Eighth Load - Double Tap 200gr FMJ-FP
    Group Size: 3"
    Average Velocity: 1098 fps
    Average Energy: 535 ft/lbs
    Std Deviation: 7.34
    Extreme Spread: 22.2 fps
    Case Expansion: 0.420 0.433
    Advertised Velocity: 1275 fps
    Dev. from Advertised Velocity: -177 fps

    This load performed almost identically to the 200gr Nosler JHP except for two areas: This load had NO glock smileys, and only exhibited moderate pressure signs, and it's advertised velocity was VERY wishful thinking. This load was the most overrated (in terms of velocity) of all the DT loads. 177 fps slower than advertised is simply not acceptable, and cannot be attributed to environmental or firearm factors. It is pure and simple deceptive advertising. Don't get me wrong, I like this load, it is certainly hotter than the "10mm lite" factory loadings available from other companies, and it is a good value IMHO, but the velocity advertisements need to be re-vamped. DT has had enough notice on this topic that continuing to put out their "pie in the sky" velocity claims is nothing less than fraudulent.

    Ninth load - Double Tap 135gr Nosler JHP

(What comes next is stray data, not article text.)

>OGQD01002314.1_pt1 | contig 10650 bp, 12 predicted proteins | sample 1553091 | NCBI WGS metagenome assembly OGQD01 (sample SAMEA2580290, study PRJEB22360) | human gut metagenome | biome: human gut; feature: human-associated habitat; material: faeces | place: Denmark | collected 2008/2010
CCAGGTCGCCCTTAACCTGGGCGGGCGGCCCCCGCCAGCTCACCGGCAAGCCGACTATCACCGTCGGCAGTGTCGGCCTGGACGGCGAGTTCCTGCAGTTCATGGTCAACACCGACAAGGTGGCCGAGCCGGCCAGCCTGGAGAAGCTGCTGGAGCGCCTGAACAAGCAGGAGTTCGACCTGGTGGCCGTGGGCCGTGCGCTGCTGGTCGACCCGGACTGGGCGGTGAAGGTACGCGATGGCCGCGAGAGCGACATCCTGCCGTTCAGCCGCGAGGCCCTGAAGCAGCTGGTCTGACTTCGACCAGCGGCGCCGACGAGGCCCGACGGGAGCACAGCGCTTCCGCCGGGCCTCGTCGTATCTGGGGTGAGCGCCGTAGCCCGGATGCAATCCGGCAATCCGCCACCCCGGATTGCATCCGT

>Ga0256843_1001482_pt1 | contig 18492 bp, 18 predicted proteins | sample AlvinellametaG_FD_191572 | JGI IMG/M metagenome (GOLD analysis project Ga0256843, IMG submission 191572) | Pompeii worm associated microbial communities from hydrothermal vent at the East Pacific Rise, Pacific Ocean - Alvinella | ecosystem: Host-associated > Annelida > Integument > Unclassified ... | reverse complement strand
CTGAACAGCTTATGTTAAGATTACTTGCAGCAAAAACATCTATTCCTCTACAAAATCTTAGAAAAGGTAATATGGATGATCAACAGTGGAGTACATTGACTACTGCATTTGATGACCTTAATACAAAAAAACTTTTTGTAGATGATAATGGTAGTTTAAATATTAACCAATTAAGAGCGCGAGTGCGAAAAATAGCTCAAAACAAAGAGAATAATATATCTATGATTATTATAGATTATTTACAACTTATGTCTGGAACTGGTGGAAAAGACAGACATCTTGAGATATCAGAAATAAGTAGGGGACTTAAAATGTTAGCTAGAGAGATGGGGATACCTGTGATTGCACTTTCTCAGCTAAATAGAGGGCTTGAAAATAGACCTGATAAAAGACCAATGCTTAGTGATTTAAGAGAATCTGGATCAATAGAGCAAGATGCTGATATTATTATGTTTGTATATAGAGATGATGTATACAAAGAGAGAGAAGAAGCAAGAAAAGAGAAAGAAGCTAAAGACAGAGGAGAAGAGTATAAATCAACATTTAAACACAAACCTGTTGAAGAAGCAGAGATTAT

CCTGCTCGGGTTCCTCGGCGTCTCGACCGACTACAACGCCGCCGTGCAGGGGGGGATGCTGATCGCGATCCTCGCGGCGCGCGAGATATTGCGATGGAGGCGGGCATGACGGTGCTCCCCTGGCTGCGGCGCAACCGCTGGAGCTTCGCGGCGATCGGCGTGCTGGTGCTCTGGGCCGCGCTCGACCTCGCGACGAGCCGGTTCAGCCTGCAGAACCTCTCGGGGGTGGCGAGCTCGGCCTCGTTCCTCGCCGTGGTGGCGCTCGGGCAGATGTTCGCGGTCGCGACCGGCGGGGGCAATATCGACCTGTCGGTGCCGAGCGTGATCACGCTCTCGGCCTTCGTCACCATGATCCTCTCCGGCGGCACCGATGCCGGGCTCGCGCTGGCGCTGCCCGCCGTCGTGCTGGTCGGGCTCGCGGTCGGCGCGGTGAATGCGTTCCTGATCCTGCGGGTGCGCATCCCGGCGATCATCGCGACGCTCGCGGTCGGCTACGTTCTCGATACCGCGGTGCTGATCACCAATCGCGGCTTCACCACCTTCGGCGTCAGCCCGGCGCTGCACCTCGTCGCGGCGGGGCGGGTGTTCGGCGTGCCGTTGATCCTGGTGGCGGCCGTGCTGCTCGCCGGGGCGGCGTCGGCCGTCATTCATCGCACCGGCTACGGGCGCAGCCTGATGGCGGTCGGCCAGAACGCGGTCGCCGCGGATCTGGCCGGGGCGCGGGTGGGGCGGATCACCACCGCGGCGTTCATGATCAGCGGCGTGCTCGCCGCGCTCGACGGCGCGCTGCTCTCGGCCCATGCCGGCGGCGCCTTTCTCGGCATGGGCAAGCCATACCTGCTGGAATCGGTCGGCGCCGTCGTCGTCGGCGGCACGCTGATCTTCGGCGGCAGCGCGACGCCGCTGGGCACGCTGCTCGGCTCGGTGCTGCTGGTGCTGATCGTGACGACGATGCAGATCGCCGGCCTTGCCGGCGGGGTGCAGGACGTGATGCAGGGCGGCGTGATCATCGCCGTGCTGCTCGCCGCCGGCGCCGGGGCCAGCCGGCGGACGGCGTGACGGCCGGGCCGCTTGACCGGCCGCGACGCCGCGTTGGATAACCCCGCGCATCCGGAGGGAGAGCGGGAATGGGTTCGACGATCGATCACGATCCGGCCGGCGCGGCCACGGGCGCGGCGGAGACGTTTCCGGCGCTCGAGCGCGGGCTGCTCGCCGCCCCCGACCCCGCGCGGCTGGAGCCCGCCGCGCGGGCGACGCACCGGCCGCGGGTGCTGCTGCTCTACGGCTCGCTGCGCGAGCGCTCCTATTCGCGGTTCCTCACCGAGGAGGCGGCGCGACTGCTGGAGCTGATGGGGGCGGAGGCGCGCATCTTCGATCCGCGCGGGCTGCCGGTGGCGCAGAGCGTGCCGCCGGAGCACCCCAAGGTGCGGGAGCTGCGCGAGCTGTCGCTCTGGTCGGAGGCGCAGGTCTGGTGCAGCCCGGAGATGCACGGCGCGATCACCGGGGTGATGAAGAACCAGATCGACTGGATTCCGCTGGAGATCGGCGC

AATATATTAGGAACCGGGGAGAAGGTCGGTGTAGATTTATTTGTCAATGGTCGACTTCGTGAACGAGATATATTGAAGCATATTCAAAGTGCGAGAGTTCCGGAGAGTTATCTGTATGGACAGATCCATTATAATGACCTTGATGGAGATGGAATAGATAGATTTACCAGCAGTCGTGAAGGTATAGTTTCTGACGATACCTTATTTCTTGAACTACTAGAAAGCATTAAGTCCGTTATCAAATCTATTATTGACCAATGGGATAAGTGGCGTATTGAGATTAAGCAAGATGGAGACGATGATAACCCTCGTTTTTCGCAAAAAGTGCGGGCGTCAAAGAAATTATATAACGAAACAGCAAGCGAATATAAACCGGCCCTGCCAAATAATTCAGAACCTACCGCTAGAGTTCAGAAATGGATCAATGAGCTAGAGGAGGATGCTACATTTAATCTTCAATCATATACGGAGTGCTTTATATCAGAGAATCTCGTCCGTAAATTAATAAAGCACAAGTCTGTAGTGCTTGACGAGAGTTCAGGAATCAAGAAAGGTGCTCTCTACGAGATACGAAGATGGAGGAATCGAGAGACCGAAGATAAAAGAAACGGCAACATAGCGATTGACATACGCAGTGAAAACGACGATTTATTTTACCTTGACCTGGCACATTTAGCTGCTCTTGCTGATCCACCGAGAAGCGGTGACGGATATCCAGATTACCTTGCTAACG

Group Size: 5"+
    Average Velocity: 1541 fps
    Average Energy: 712 ft/lbs
    Std Deviation: 25.25
    Extreme Spread: 67.38 fps
    Case Expansion: 0.420 0.435"
    Advertised Velocity: 1608 fps
    Dev. from Advertised Velocity: -67 fps

    This was one of the better DT loads IMHO. It came closest to its advertised velocity, and delivers hard-hitting energy levels. In my "milk jug" ballistics tests, it obliterates one milk jug before going frag-nasty and lodging its fragments in the second jug. An excellent SD round if overpenetration is a concern. This round also is extremely flat-shooting. I was hitting "minute of man" at 100 yards, with only about 6" of bullet drop. I don't know of any other semi-auto handgun round that will allow you to aim center-mass at 100yds and still hit the badguy.

    OTOH, the penalty you pay for this performance is extreme recoil, muzzle flip, muzzle flash, and muzzle blast. I tested all my loads while wearing Peltor shooting earmuffs (good ones), and had no problems. When I let one of these bad boys off the chain, it made my ears ring EVEN THOUGH I was wearing the earmuffs. I stopped, and doubled up my hearing protection using both foam earplugs (inners) and the peltor earmuffs (outers). Even then, it seemed as loud as the other loads with outers alone. This load also had a nice fireball coming out the end of the muzzle that was about the size of a cantaloupe. Awesome for night shooting, and since I finished shooting this load as the sun was going down, it made for a nice light show.